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The following points address attributes of projects that are important for a successful project in the UW-REN capstone program.

Project Size  |   Project Installation Timing  |   Site Preparation Needs  |   Project Resources
Probability for Long-Term Success  |   Educational Objectives

1. Project size
The project must be small in scope (< 1 acre) or be able to be done in multi-year phases (with UW-REN student teams in subsequent years tackling other sections of a larger site). Much of this also depends upon the complexity of the project involved and the availability of resources (human and machine). If human resources (volunteer or paid) and mechanized means (if needed) are available then larger projects can be considered. Past student teams have been successful in creating overall designs for larger sites while actually only implementing a small section themselves. The remainder of the implementation can be accomplished by the client or subsequent student teams in future years. If the project involves extensive weed management issues, complex plantings, etc., this will decrease the size of project our students could tackle.

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2. Project installation timing
Because of the sequencing of the academic year, our projects must be installed (planted) in the period from late winter to spring (March to early June). In some circumstances this can be a less optimal choice for planting than fall, but the academic sequencing constrains us to spring planting at this point. This may increase the necessity of the client and/or associates to be involved in significant maintenance through the subsequent summer. Thus, the maintenance and monitoring plan developed by the student team will likely include a critical component of immediate maintenance. The student team will work with the client to identify and develop likely means for this to be accomplished (by the client and/or associates; the student team will not be involved following the end of the academic year – usually the second week of June).

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3. Site Preparation Needs
Projects must be tenable relative to the needs for site preparation. Some situations with exotic weeds require a year or more of treatment prior to planting. Any topographic alterations (earthmoving, excavation, grading, etc.) should be complete. UWREN capstone faculty can advise potential clients in this regard during a site review visit scheduled after an RFP is submitted. Should it be determined that more extensive site preparation is necessary for a successful project, capstone faculty can advise clients and place the project under consideration in a subsequent year.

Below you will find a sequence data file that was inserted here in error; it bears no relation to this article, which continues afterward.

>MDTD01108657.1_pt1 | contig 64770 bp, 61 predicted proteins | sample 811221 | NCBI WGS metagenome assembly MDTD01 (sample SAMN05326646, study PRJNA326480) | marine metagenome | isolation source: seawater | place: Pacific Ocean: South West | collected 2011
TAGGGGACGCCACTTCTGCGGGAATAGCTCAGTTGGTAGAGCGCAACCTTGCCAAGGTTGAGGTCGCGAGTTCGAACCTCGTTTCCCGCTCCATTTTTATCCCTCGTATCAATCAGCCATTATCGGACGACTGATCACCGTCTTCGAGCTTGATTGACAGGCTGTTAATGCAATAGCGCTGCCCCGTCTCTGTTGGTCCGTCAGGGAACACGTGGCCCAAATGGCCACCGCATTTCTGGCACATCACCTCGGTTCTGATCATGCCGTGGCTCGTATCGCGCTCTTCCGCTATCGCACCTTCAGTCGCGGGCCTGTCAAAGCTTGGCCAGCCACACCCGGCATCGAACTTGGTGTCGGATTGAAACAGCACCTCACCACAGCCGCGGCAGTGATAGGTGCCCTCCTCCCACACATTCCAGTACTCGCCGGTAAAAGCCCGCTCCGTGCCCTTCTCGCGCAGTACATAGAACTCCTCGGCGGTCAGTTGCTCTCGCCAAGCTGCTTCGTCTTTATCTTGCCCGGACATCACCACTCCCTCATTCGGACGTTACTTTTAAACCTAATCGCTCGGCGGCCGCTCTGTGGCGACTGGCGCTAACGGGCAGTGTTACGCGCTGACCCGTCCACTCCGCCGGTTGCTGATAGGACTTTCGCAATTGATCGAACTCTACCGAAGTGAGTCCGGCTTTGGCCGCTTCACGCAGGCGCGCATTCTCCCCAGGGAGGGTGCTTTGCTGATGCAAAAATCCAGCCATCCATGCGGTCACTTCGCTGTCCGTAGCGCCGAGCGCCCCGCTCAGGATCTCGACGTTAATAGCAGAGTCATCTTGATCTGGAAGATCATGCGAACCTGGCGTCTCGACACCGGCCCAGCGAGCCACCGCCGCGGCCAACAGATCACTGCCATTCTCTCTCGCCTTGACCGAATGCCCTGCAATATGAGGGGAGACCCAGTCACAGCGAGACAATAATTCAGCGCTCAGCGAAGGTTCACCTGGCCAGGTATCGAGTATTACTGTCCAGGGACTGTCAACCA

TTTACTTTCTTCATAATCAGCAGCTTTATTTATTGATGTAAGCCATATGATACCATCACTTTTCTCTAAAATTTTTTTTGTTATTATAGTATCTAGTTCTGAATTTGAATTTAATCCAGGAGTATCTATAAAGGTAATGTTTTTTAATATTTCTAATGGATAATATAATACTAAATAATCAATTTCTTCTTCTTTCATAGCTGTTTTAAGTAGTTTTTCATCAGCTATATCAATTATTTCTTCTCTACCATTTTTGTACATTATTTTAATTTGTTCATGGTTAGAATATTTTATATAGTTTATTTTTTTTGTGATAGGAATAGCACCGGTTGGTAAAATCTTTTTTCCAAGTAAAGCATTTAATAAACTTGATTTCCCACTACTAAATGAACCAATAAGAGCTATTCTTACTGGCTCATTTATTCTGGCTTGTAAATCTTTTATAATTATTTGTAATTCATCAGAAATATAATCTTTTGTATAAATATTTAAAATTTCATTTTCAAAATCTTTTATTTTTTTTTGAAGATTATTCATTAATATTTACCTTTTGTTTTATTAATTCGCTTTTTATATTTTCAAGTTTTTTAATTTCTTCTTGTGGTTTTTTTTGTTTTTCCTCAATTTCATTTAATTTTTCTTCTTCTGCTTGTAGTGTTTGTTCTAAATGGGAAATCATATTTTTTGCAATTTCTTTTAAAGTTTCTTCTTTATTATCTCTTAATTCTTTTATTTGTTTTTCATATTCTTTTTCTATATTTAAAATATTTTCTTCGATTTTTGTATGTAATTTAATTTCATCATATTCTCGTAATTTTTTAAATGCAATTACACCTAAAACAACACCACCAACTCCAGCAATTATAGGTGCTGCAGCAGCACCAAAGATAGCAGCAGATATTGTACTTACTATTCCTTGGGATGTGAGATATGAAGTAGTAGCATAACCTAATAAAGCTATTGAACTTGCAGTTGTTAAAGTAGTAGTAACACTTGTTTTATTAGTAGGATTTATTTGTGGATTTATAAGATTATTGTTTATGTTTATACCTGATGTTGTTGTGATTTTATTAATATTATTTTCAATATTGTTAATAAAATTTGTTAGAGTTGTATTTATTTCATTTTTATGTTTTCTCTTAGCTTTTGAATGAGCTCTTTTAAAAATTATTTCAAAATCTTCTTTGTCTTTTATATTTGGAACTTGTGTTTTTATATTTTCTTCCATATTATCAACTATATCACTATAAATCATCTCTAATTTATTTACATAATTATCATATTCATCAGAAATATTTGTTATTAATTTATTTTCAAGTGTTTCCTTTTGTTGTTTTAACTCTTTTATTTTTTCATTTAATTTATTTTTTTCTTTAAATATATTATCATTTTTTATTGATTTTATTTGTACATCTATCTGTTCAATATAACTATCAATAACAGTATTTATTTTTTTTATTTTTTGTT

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4. Project resources
The UWREN program does not have dedicated internal resources to accomplish these projects. Our student teams have been creative and successful in working with clients to secure plants and materials in situations where clients do not have sufficient resources to accomplish a project as per the student team’s design. However, the extent to which student teams may be able to accomplish that is limited by the short time frames and educational objectives. Thus, strong preference will be given to projects where the client has a reasonable resource base to obtain plants and other necessary material for the project.

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5. Probability for long-term success
We give strong preference to projects that have the greatest probability for long-term success. Projects with a high probability of long-term failure because of conditions like continued disturbance, high likelihood of neglect, upstream or adjacent populations of noxious weeds are not favored. Projects with no obvious support for long-term maintenance (e.g., client, community group, school group, etc.) that our students can develop are not favored. Some students have set up programs with nearby community groups or schools, so long term maintenance does not necessarily have to be done solely by the client, but there must be some prospects for long term care of the site.

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6. Educational Objectives
As a fundamentally educational endeavor, it is absolutely critical that the student team be given the leeway to develop a reasonable design that works within the client’s needs and ecological constraints of the site. This project is not simply an installation based strictly upon a preconceived plan, though in the past some student teams have developed specific plans within the umbrella of a general site management plan. The client and faculty play critical oversight roles in making sure that the student team’s plan meets client and ecological objectives. However, the client must be willing to let the design be done by the student group (with guidance and feedback from instructors and the client). Both the client and the student team must be willing to maintain a dialogue of respect and consideration toward proposed ideas and concerns. Projects that involve the installation of an existing design or maintenance of a previous installation are not appropriate for the UWREN capstone.

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